Volume 23, Issue 1 (Spring 2021)                   Advances in Cognitive Sciences 2021, 23(1): 26-34 | Back to browse issues page


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Rabiei Pour Salimi M, Hatami J, Jahanitabesh A, sadeghi M. The relationship between socioeconomic status and tendency towards competition for resources in middle-aged men. Advances in Cognitive Sciences. 2021; 23 (1) :26-34
URL: http://icssjournal.ir/article-1-1153-en.html
1- PhD Student of Cognitive Psychology, Institute for Cognitive Science Studies, Pardis, Iran
2- Associate Professor of Psychology, Department of Psychology, Tehran University, Tehran, Iran & Institute for Cognitive Science Studies, Pardis, Iran
3- Lecturer, University of California Davis, Davis, USA
4- Assistant Professor, Department of Cognitive Psychology, Institute for Cognitive Science Studies, Pardis, Iran
Abstract:   (2567 Views)
Introduction: Some studies asserted that people with higher socioeconomic status tend towards more competitive behavior. In contrast, people with low socioeconomic status tend to show more good intentions and prevent competitive behavior. This study aimed to investigate the relationship between middle-aged men's socioeconomic status and their tendency towards competition for resources in an economic decision-making condition. Moreover, we reviewed the role of a sense of power in the relationship between the subjective perception of participants’ socioeconomic status and their tendency towards competition for resources.
Methods: The current study used the causal-comparative design on two sample groups with high and low socioeconomic status samples. For controlling probable effects of gender and age of participants, in this study, 180 middle-aged men between 30 and 60 years old participated in the study by convenience sampling. This research recruited samples with high and low socioeconomic status from saloon 2 of Mehrabad airport and waiting hall of South bus terminal. Participants took part in the study anonymously and could exit from the study at any step. At the first step of the study, all participants filled out a consent form to participate in the study. Ethical approval for this study was obtained from the Ethics Committee of the University of Iran, Tehran. The researchers used the MacArthur Scale of subjective social status, a sense of power questionnaire, and a question about a decision-making condition. In addition, participants answered some demographic questions about their income, age, the city they live in, and the city they work in.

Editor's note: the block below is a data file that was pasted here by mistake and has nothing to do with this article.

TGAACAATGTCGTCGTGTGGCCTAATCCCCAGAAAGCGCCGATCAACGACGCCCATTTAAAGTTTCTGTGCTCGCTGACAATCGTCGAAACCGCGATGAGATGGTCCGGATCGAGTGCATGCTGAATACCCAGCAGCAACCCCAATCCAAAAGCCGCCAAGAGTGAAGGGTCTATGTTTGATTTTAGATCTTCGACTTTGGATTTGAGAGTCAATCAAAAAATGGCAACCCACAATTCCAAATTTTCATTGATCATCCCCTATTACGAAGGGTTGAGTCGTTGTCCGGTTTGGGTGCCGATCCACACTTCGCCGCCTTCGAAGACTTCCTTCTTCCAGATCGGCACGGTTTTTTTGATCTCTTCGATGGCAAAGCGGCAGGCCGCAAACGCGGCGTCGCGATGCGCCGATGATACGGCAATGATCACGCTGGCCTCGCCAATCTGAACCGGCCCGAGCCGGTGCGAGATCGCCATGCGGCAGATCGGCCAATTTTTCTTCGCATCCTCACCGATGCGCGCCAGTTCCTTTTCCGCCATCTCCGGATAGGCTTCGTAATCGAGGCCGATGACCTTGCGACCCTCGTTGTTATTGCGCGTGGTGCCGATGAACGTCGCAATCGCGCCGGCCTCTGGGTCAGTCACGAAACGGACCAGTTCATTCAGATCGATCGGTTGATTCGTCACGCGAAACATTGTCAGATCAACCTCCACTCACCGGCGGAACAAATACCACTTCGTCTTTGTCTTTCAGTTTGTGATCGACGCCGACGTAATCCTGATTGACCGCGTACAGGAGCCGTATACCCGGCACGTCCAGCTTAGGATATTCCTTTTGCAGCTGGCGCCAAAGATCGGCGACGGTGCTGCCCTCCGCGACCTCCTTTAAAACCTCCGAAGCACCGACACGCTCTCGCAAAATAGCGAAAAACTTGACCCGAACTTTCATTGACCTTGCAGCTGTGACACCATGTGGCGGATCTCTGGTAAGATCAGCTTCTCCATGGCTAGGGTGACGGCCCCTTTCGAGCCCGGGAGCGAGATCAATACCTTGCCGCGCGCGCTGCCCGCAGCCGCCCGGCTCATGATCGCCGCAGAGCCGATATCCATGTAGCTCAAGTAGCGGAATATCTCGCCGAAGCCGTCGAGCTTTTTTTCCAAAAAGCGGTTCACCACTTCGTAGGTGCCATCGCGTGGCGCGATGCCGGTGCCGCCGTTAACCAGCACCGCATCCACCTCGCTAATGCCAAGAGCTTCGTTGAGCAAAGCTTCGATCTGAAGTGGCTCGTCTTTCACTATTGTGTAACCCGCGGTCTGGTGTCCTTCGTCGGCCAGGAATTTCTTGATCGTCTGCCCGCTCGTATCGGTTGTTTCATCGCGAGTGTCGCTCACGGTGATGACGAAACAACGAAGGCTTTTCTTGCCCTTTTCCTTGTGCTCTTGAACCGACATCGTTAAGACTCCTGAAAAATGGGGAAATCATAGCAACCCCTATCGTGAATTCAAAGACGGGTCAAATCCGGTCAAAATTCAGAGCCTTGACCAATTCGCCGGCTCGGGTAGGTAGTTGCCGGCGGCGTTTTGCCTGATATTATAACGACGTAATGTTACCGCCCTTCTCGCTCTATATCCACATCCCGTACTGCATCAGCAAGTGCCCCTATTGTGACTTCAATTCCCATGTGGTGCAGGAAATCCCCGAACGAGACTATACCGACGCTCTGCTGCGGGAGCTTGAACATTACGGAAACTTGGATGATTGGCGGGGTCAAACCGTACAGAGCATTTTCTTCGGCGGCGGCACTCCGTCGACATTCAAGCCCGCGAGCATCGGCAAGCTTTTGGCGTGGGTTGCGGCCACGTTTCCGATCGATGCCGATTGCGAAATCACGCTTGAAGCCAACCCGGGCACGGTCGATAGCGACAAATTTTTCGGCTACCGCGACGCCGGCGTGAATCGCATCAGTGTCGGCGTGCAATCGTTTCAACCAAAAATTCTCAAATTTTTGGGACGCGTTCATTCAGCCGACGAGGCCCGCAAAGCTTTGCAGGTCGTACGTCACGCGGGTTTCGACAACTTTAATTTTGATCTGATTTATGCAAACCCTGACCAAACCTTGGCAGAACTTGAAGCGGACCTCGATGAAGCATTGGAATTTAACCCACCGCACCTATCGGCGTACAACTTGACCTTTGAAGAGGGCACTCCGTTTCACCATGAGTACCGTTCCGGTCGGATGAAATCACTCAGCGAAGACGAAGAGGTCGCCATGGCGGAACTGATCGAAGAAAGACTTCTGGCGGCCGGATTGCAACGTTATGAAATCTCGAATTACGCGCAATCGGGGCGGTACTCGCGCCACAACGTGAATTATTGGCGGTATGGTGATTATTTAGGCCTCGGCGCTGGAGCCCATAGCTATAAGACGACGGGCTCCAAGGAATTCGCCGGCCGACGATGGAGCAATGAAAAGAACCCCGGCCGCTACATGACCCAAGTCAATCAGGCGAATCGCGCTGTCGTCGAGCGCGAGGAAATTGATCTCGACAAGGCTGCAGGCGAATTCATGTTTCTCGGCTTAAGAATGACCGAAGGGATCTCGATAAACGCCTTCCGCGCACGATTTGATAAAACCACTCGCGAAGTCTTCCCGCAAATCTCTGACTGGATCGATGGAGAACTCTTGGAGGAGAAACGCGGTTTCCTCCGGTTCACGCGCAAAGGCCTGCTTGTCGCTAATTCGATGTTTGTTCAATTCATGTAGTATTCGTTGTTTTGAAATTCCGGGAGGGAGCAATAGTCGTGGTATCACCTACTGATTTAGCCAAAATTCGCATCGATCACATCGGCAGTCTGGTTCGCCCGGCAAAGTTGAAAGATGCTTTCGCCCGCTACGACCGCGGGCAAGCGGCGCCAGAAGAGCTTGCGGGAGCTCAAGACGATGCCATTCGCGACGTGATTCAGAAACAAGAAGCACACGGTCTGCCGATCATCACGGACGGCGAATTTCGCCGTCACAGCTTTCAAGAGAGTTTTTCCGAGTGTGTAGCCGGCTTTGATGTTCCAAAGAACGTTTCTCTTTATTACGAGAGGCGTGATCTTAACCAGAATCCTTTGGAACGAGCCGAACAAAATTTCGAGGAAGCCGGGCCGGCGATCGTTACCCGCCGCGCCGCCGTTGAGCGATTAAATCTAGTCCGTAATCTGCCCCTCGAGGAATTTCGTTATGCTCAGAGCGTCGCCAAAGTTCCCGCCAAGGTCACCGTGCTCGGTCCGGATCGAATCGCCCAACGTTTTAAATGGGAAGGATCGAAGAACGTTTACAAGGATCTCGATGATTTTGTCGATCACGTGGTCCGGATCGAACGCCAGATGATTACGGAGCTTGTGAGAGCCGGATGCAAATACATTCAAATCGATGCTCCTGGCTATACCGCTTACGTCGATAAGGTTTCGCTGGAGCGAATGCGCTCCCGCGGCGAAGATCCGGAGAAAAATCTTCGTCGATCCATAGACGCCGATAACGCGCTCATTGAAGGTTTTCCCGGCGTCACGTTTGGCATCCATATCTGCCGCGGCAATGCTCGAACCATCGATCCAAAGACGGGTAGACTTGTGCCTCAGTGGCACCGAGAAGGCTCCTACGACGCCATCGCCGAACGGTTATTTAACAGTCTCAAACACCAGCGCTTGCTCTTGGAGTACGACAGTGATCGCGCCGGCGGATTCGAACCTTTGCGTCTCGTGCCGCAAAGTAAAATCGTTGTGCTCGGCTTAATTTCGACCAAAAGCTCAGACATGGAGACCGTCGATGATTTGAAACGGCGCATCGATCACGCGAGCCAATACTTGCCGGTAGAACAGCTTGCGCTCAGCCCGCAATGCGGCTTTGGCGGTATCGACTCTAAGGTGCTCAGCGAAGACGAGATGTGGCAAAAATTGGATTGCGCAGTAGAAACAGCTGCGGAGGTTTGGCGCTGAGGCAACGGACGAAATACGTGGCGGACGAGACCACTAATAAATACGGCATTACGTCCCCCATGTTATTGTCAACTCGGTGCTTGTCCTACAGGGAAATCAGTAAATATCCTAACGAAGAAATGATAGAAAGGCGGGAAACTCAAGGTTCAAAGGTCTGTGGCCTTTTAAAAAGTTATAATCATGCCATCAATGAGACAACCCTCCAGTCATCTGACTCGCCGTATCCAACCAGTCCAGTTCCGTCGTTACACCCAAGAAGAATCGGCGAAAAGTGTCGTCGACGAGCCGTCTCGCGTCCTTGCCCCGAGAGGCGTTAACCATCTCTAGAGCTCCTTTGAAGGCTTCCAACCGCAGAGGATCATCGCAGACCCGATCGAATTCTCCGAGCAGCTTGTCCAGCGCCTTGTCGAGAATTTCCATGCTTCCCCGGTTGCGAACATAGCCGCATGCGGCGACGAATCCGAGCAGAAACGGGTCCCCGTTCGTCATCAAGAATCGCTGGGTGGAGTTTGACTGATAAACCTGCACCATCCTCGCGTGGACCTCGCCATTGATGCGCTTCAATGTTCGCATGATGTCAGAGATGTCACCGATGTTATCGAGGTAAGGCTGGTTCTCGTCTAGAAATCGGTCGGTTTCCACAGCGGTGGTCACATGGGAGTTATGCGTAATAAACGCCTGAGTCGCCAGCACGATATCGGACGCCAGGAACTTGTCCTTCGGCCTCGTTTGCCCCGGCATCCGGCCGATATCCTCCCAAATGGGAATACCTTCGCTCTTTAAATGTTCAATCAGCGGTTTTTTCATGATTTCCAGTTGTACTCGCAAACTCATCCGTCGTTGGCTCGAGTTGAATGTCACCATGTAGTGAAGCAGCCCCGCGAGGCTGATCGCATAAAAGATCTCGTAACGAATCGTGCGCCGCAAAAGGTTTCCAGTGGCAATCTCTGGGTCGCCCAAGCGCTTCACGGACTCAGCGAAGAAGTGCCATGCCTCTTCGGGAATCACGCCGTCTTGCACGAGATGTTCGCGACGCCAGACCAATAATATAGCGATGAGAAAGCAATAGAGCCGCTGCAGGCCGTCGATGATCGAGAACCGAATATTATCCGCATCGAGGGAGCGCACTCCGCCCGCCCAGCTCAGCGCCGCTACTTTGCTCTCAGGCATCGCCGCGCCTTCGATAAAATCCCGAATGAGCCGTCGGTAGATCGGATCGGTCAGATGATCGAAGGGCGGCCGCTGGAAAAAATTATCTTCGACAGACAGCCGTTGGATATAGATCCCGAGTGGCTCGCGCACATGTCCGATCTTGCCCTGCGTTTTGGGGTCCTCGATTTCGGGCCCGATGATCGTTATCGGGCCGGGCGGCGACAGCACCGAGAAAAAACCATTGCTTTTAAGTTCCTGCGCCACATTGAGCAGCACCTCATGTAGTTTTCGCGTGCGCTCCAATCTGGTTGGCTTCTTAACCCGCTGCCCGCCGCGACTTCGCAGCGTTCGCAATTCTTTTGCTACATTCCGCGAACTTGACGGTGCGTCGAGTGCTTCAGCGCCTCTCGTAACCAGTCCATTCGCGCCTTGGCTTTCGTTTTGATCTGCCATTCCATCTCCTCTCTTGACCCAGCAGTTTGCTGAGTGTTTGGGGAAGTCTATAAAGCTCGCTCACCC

Results: People in the high socioeconomic status group showed a higher sense of power and a tendency towards competition for resources. The model that we used showed that in the low socioeconomic status group, people’s subjective perception of socioeconomic status predicted the tendency of people towards competition for resources. In addition, a sense of power as a mediator variable could increase the predictability of participants' tendency towards competition for resources from their subjective perception of socioeconomic status. There were no relationships between these variables in the high socioeconomic status sample group.
Conclusion: Results support the hypothesis that people with high socioeconomic status have a higher sense of power and a tendency towards competition for resources. People with high socioeconomic status receive more positive feedback from the environment, increasing their optimism and sense of control in their daily lives. Besides, results show that the relationship between subjective perception of socioeconomic status, sense of power, and tendency towards competition for resources differ in people with high and low socioeconomic status. In the low socioeconomic sample group, participants who recognized themselves higher in social hierarchy were oriented towards competition for resources. These findings support the hypothesis that people with lower socioeconomic status do not tend towards competition for resources. However, we did not found such a relationship in high socioeconomic status sample group participants.
 
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Type of Study: Research |
Received: 2020/07/11 | Accepted: 2021/01/26 | Published: 2021/03/14

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